As an extractive company, we see ourselves as a responsible custodian of the energy resources for the countries and the local communities in which we operate. The governments of our host countries grant us licences to explore, develop and produce resources, and they also oversee each stage of our operations, ensuring we meet the license commitments we have made.
It is our responsibility to fully understand the expectations of governments and to be aware of our duties. In return, governments should be attentive and foster conditions in which our industry can make the greatest contribution.
We engage with governments on shaping policy frameworks, operating out of key centers such as Washington DC, Brussels, Berlin, Beijing, Oslo and Stavanger. We raise policy and regulatory issues within a range of topics like climate change, environment, sustainable development, labour standards and human rights, anti-corruption and revenue transparency. We believe these issues should be discussed openly by involving policymakers and a wide range of stakeholders.
We also work with governments and civil society organisations to solve key environmental and social challenges through multi-stakeholder initiatives such as the Extractive Industries Transparency Initiatives (EITI), the Voluntary Principles on Security and Human Rights (VPSHR), the Global Gas Flaring Reduction partnership (GGFR) and the Climate and Clean Air Coalition (CCAC).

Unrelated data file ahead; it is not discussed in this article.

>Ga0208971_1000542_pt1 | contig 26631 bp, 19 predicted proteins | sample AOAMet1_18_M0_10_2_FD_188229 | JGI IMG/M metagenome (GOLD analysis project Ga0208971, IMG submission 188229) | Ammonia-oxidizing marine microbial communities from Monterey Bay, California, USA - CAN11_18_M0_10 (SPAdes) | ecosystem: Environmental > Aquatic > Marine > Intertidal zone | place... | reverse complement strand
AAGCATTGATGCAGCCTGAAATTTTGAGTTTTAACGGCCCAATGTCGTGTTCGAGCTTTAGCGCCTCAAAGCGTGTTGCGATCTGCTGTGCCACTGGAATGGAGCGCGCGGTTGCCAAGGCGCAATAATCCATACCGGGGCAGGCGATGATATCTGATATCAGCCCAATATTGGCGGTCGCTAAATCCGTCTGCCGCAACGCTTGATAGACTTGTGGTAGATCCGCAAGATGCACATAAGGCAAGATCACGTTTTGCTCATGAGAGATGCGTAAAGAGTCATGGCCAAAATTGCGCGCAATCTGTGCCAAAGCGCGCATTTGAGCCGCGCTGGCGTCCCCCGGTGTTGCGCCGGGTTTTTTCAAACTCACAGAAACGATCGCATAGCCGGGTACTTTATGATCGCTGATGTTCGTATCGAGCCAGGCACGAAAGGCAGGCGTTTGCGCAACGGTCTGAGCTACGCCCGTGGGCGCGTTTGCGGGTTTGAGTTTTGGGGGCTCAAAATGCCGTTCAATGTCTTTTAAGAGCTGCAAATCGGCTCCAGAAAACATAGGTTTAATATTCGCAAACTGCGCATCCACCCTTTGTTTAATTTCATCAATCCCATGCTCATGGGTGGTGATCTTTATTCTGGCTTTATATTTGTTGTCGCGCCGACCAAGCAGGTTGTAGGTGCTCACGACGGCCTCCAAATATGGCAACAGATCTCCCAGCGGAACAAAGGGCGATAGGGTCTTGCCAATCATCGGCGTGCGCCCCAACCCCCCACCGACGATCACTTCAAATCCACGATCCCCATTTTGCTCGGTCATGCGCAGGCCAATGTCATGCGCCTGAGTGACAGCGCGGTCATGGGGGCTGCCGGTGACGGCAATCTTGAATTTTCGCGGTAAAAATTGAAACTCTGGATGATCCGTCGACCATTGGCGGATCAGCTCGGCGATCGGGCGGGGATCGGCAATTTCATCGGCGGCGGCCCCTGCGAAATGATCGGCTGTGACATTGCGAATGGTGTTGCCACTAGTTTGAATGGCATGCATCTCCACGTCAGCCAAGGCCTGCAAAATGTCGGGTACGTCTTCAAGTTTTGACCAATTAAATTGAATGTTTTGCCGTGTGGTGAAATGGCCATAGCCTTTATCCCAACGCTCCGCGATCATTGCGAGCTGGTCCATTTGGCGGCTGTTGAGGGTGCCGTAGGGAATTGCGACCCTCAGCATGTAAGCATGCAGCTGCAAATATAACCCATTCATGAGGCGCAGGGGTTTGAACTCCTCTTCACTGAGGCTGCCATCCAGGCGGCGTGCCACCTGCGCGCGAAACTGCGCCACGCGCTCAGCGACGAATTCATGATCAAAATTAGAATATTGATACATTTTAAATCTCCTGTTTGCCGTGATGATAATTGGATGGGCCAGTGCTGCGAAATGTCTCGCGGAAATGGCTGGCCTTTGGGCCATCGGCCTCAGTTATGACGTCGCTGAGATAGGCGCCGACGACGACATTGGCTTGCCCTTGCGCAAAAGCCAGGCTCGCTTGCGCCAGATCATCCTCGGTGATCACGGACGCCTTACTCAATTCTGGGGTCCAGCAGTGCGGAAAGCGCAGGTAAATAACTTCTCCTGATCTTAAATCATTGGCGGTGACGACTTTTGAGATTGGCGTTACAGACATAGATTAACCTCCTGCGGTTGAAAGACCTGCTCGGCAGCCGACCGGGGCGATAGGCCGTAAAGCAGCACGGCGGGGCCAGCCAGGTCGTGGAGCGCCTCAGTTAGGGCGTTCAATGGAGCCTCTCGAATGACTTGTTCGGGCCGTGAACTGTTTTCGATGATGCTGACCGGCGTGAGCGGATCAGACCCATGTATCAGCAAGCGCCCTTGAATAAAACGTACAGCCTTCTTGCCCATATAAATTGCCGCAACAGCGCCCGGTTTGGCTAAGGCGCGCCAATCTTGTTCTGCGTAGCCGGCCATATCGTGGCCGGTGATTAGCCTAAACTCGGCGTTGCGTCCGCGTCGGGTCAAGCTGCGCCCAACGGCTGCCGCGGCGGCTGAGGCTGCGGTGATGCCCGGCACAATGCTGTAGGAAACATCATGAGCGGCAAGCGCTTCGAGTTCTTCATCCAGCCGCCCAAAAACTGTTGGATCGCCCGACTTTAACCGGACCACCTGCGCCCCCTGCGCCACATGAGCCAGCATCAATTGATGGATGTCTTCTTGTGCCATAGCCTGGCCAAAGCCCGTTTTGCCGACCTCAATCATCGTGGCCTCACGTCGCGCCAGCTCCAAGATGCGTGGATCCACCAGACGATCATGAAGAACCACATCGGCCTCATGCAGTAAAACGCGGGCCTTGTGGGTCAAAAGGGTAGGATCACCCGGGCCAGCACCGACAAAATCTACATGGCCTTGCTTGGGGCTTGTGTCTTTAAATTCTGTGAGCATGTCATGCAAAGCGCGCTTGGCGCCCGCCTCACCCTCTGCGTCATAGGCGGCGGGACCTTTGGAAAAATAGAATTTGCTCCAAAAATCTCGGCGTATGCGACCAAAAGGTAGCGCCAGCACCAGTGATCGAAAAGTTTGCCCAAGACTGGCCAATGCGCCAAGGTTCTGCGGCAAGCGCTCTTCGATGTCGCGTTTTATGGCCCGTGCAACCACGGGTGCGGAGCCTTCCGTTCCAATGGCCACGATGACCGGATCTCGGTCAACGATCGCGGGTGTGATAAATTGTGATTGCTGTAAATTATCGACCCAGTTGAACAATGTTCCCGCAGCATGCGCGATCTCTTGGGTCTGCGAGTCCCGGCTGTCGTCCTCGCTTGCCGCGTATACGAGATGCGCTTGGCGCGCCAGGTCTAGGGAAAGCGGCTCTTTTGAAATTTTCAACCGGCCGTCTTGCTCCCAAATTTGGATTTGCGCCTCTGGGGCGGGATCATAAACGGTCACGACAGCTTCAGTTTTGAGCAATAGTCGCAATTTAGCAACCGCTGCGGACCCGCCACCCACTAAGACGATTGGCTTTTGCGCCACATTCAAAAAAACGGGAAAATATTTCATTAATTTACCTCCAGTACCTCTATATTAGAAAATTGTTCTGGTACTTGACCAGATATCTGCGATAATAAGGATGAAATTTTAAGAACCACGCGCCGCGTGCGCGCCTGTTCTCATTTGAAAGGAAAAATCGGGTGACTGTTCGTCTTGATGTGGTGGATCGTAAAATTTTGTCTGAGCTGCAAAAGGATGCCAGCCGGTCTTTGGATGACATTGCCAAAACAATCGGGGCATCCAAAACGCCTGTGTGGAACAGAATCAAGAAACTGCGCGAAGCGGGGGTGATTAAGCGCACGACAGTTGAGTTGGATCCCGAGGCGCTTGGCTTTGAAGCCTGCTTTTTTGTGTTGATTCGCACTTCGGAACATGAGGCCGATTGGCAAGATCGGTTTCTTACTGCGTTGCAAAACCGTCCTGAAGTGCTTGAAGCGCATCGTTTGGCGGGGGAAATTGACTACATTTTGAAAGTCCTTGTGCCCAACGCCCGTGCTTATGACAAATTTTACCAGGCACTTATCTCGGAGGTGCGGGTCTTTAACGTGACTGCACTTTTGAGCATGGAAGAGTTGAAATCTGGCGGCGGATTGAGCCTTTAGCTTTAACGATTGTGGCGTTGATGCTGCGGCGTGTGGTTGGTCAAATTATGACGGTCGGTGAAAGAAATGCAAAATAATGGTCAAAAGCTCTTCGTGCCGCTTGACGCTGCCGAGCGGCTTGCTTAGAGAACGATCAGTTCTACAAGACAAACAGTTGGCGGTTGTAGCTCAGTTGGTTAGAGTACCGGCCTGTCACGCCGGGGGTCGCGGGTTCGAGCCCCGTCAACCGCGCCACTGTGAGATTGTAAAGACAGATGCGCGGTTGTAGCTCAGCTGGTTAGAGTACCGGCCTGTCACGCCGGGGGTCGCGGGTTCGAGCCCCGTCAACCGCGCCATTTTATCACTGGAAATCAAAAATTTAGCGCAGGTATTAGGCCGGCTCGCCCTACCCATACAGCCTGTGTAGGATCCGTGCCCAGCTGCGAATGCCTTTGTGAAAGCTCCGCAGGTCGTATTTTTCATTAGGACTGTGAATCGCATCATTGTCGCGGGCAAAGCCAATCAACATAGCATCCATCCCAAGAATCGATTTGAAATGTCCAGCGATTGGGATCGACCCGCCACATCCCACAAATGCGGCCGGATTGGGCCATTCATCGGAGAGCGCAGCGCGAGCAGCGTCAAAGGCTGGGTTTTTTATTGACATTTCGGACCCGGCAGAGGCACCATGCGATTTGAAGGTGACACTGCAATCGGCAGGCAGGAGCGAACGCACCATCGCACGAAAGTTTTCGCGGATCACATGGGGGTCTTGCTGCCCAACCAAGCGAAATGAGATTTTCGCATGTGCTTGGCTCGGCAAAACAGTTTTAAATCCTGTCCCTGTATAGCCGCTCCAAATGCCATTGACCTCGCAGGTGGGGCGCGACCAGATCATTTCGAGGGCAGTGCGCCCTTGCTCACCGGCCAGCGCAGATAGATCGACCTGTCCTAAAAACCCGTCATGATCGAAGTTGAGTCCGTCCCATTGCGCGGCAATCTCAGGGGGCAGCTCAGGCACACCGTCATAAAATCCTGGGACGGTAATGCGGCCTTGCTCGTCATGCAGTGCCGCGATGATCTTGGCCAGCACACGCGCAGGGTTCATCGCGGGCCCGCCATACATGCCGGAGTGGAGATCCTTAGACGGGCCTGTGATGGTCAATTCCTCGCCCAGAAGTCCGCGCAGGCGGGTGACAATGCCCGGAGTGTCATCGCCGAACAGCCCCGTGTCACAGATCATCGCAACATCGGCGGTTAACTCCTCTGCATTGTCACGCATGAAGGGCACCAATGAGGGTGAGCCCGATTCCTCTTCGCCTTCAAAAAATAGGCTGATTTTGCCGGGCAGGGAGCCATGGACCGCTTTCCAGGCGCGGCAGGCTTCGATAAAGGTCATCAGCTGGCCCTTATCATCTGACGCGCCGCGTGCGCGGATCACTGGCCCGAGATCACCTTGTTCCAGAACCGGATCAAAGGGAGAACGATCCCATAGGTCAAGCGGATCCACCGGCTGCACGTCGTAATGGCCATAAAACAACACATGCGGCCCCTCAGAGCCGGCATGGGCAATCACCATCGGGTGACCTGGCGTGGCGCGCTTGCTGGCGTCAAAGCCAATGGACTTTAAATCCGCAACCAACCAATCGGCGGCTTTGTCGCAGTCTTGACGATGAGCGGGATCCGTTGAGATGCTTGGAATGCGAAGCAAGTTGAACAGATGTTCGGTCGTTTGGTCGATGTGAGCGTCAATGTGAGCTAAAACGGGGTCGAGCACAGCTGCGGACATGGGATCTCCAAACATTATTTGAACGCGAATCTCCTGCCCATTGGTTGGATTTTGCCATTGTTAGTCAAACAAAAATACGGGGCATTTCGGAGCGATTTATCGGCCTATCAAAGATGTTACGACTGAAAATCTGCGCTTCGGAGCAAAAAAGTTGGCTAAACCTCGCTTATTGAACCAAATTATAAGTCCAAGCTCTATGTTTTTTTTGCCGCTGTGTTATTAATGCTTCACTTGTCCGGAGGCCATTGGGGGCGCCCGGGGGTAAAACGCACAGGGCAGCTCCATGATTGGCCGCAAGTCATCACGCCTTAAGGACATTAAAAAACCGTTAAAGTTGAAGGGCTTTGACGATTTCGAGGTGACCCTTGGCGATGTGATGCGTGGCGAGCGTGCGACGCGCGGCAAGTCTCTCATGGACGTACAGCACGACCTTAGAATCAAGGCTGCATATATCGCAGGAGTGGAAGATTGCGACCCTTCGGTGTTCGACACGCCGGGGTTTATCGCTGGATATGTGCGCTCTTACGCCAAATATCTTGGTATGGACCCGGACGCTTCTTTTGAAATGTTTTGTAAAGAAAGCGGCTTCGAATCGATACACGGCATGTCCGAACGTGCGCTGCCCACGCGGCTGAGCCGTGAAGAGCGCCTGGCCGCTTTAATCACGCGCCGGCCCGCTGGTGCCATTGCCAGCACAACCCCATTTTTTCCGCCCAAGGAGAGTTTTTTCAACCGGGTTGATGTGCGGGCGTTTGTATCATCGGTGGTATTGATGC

We know that our operations affect local communities and that collaboration and close dialogue with these are essential for safe and responsible operations. We always aim to create shared value and benefits for local communities, to prevent negative effects and to resolve any disputes through open dialogue.
When managed properly, our presence in a community or region has the potential to contribute to local and national development. We know that our ability to operate safely and reliably not only depends on official permits, but also on gaining the acceptance and trust from the communities near our operations.
In our local community engagement activities, we recognise that each country and community has its own unique traits, and we apply practices recommended in international guidelines and standards.
Our operational management system requires us to establish an open communication channel with community stakeholders to deal with any potential grievances (see also our Human Rights Approach). Our operations make use of public consultations, surveys, interviews, one-to-one meetings and community panels to better understand the expectations from local communities and to devise mitigation strategies and plans that best suit local conditions.